Yankees launched the balloon 'Intrepid' from the Gaines property referred to as 'Powhite' in Hanover Co., Va. during siege of Richmond in Civil War. According to an account written by Fannie Gaines (Mrs. Seaton Grantland Tinsley) who was about 22 at the time of the siege and wrote the account in 1912, a General Low was the man ascending in the balloon to observe things going on in Richmond. Powhite was located east and slightly north of Richmond across the Chickahominy River. The siege started about May 1, 1862 and lasted about 6 weeks before Jackson's army arrived and drove them out in the battle of 'Gaines Mill' and Mechanicsville. My grandmother, Harriet Bryan Tinsley was there at the time and was 1 year 3 months old (May 1862)

also...from "Reminiscences of the Rebellion ...or what I saw as a private soldier of the 5th Massachusetts Light Battery from 1861-1863 by William Archibald Waugh (Born 1843)"


"I remember one afternoon that one of our generals went up in a balloon in front of our camp to look over the breastworks and see what the rebels were doing but he did not remain up but a short time. The rebels fired a shell from one of their batteries and it came very near going through the balloon. The general came down pretty lively and the shell burst in our camp but nobody was hurt."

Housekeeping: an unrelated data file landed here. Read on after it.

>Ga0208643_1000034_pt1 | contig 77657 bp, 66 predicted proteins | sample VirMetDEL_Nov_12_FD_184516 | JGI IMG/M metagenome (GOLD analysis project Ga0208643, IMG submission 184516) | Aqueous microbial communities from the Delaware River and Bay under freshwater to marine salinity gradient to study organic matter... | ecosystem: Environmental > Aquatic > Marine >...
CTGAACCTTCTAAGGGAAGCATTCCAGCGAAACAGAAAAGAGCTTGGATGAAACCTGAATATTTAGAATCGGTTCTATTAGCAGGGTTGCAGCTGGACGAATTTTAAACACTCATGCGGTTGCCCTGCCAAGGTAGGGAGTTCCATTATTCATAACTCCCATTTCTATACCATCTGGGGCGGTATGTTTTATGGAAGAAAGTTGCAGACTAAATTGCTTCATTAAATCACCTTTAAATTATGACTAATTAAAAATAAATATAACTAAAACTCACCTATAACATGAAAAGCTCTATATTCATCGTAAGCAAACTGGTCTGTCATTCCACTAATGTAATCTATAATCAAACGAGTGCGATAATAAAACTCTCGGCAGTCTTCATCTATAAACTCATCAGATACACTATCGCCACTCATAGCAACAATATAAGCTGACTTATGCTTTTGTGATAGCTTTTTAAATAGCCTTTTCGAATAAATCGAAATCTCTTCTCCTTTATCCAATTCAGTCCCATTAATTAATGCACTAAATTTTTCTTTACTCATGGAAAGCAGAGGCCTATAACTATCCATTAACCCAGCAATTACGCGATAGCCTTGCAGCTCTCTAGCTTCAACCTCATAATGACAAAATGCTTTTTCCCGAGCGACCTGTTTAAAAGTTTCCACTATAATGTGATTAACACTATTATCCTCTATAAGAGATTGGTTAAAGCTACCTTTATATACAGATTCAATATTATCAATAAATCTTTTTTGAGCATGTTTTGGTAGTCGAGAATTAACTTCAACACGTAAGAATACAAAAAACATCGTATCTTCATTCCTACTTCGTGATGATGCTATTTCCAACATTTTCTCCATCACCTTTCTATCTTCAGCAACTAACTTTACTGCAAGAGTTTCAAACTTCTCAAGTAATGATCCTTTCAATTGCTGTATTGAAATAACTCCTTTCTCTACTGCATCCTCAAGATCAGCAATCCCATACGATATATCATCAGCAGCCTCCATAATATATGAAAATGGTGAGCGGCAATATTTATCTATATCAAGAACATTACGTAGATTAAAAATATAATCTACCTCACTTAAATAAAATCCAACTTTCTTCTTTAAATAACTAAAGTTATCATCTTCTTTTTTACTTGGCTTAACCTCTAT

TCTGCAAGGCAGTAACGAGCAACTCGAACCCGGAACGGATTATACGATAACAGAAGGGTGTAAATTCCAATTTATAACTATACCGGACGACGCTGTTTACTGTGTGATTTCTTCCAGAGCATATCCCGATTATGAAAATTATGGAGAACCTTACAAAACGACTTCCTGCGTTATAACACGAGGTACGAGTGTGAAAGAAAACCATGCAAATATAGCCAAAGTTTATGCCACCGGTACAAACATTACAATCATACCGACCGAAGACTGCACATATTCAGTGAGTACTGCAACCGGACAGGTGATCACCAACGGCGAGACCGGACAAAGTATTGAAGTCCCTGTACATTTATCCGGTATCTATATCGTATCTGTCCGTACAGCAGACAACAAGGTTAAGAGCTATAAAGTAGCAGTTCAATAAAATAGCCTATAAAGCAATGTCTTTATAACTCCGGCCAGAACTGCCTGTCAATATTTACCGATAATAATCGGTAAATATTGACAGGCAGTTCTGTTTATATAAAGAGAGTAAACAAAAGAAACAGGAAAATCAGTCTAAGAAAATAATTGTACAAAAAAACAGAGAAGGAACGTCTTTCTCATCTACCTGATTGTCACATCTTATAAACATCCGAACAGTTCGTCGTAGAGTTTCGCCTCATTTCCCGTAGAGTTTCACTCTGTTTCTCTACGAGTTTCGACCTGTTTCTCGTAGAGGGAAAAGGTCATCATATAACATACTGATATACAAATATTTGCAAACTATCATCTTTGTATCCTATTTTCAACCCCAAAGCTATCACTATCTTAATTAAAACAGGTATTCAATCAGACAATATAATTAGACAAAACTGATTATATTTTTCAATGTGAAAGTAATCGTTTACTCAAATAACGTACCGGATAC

December 11 - The Federal Army uses a balloon to transport men across the Rappahannock River during the American Civil War


Count Ferdinand d'Esterno in France, publishes the first scientific observations of the effects of the wind on a wing in his pamphlet Du Vol des Oiseaux


August - Lawrence Hargrave departs England and arrives in Sydney, Australia in November or December

Australian Dictionary of Biography [from here...ADoB] says November 5; Shaw says November 7; World Book Encyclopedia [from here...WBE] and Copley both simply say 1866]; a final source [to be verified] says December 15. Shaw's November 7 is most probably the correct date.

Charles de Louvrie in France takes out a patent on the first proper jet-aeroplane design - to be propelled by a jet of gas from the combustion of "a hydro-carbon or better, vaporised petroleum" [Gibbs p.68]


The Aeronautical Society is founded in England.

June 27 - Francis Herbert Wenham reads to the newly founded Aeronautical Society, his important and influential paper entitled Aerial Locomotion based on his research of c.1858/59. - [full text]

The key element in his work was to establish that a cambered wing derives most of its lift from the front portion and that Cayley was correct in advocating a superposed wing structure for maximum lift with strength of structure. He also proposes that aspiring pilots should practice first in gliders before trying to fly powered aircraft. His own 5-wing gliders have little success. [Gibbs pp.55, 68]

Bland publishes a broadsheet on his Atmotic Ship (or Aermotic Ship) a steam driven twin airscrew hydrogen-filled airship [Copley p.3 and Carroll p.9]


April 16 - Wilbur Wright is born in a farm home near Millville, Indiana